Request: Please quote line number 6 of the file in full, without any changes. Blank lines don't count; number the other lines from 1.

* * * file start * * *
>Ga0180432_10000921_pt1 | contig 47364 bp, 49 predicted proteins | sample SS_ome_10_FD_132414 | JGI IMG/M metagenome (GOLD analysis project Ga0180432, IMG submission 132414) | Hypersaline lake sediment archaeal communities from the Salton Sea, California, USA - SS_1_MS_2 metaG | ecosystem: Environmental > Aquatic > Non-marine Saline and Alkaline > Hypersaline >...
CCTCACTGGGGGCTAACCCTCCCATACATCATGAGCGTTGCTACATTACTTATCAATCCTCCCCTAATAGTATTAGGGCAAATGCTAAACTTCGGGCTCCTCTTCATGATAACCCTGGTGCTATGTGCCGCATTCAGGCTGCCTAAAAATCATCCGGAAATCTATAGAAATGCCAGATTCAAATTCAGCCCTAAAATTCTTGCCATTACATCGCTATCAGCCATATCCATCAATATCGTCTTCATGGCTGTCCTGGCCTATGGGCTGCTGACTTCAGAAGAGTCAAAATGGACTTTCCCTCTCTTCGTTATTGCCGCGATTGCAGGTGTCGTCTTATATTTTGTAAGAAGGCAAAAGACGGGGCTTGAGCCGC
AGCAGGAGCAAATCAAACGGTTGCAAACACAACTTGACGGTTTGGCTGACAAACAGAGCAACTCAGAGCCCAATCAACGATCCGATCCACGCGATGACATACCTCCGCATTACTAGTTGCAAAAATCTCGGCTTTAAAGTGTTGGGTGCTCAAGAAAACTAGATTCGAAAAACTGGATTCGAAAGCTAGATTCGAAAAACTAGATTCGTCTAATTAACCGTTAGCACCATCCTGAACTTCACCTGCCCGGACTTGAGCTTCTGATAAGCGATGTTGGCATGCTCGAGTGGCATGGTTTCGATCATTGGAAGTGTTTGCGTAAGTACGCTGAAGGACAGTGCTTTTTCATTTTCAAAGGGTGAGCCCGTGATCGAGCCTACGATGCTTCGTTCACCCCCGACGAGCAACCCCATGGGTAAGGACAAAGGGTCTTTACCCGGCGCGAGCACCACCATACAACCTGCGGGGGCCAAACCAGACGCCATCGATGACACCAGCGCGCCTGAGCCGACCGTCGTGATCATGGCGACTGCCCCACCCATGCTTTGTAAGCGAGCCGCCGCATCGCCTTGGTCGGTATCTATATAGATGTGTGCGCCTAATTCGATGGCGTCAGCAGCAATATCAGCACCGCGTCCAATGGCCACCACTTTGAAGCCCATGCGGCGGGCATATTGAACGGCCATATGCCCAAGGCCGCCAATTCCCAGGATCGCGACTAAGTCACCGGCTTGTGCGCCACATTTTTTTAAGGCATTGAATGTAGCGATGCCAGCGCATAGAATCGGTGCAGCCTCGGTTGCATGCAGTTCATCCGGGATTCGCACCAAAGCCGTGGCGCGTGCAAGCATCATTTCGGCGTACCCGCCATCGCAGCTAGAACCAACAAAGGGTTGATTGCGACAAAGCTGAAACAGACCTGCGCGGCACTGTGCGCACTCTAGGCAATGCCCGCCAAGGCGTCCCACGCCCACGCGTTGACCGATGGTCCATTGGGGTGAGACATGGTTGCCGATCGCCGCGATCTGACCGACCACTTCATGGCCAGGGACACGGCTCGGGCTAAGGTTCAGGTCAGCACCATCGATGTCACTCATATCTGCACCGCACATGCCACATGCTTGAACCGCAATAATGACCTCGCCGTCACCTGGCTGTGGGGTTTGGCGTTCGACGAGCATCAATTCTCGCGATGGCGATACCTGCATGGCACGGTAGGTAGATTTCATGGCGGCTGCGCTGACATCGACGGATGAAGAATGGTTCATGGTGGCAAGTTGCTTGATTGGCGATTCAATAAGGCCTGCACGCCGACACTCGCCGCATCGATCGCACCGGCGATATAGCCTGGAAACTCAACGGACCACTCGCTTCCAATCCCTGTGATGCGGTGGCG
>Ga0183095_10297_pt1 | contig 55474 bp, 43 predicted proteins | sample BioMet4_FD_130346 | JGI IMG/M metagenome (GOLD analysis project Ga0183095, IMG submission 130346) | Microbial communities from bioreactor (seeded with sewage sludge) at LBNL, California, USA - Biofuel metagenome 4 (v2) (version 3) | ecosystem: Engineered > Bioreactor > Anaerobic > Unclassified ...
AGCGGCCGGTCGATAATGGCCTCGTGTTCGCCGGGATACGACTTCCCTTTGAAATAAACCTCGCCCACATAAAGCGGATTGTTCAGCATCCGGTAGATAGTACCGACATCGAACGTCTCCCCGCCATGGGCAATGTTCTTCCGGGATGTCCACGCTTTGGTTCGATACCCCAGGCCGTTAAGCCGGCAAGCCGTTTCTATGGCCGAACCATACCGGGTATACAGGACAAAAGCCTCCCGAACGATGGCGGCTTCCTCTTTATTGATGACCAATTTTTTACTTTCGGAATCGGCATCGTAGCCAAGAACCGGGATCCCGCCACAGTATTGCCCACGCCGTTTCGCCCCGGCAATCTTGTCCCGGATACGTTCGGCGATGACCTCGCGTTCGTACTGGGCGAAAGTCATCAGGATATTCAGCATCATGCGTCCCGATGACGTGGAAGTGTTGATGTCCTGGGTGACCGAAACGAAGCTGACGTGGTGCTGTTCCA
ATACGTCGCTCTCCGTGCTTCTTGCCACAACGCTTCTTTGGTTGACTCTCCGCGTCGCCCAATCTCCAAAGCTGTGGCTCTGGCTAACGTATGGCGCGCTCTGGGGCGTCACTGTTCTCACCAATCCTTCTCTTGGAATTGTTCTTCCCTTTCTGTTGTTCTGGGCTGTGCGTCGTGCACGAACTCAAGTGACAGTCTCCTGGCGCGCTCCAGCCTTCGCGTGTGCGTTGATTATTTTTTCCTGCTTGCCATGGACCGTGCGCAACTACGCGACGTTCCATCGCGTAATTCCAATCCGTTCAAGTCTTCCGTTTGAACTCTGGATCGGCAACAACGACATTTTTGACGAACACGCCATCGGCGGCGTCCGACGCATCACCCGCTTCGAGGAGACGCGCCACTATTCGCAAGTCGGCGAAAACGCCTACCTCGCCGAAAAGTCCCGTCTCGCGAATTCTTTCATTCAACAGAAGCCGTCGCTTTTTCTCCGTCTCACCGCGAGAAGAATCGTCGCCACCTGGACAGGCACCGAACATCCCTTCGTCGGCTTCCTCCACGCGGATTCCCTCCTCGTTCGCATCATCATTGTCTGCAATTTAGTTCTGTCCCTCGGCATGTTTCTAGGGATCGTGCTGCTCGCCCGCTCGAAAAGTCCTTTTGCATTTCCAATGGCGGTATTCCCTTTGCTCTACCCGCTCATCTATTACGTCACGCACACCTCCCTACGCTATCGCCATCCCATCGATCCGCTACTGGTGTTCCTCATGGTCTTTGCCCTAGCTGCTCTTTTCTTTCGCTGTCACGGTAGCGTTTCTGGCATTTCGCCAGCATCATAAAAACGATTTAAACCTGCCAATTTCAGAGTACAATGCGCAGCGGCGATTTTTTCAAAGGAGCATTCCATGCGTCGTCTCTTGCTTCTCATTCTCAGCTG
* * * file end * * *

ATACGTCGCTCTCCGTGCTTCTTGCCACAACGCTTCTTTGGTTGACTCTCCGCGTCGCCCAATCTCCAAAGCTGTGGCTCTGGCTAACGTATGGCGCGCTCTGGGGCGTCACTGTTCTCACCAATCCTTCTCTTGGAATTGTTCTTCCCTTTCTGTTGTTCTGGGCTGTGCGTCGTGCACGAACTCAAGTGACAGTCTCCTGGCGCGCTCCAGCCTTCGCGTGTGCGTTGATTATTTTTTCCTGCTTGCCATGGACCGTGCGCAACTACGCGACGTTCCATCGCGTAATTCCAATCCGTTCAAGTCTTCCGTTTGAACTCTGGATCGGCAACAACGACATTTTTGACGAACACGCCATCGGCGGCGTCCGACGCATCACCCGCTTCGAGGAGACGCGCCACTATTCGCAAGTCGGCGAAAACGCCTACCTCGCCGAAAAGTCCCGTCTCGCGAATTCTTTCATTCAACAGAAGCCGTCGCTTTTTCTCCGTCTCACCGCGAGAAGAATCGTCGCCACCTGGACAGGCACCGAACATCCCTTCGTCGGCTTCCTCCACGCGGATTCCCTCCTCGTTCGCATCATCATTGTCTGCAATTTAGTTCTGTCCCTCGGCATGTTTCTAGGGATCGTGCTGCTCGCCCGCTCGAAAAGTCCTTTTGCATTTCCAATGGCGGTATTCCCTTTGCTCTACCCGCTCATCTATTACGTCACGCACACCTCCCTACGCTATCGCCATCCCATCGATCCGCTACTGGTGTTCCTCATGGTCTTTGCCCTAGCTGCTCTTTTCTTTCGCTGTCACGGTAGCGTTTCTGGCATTTCGCCAGCATCATAAAAACGATTTAAACCTGCCAATTTCAGAGTACAATGCGCAGCGGCGATTTTTTCAAAGGAGCATTCCATGCGTCGTCTCTTGCTTCTCATTCTCAGCTG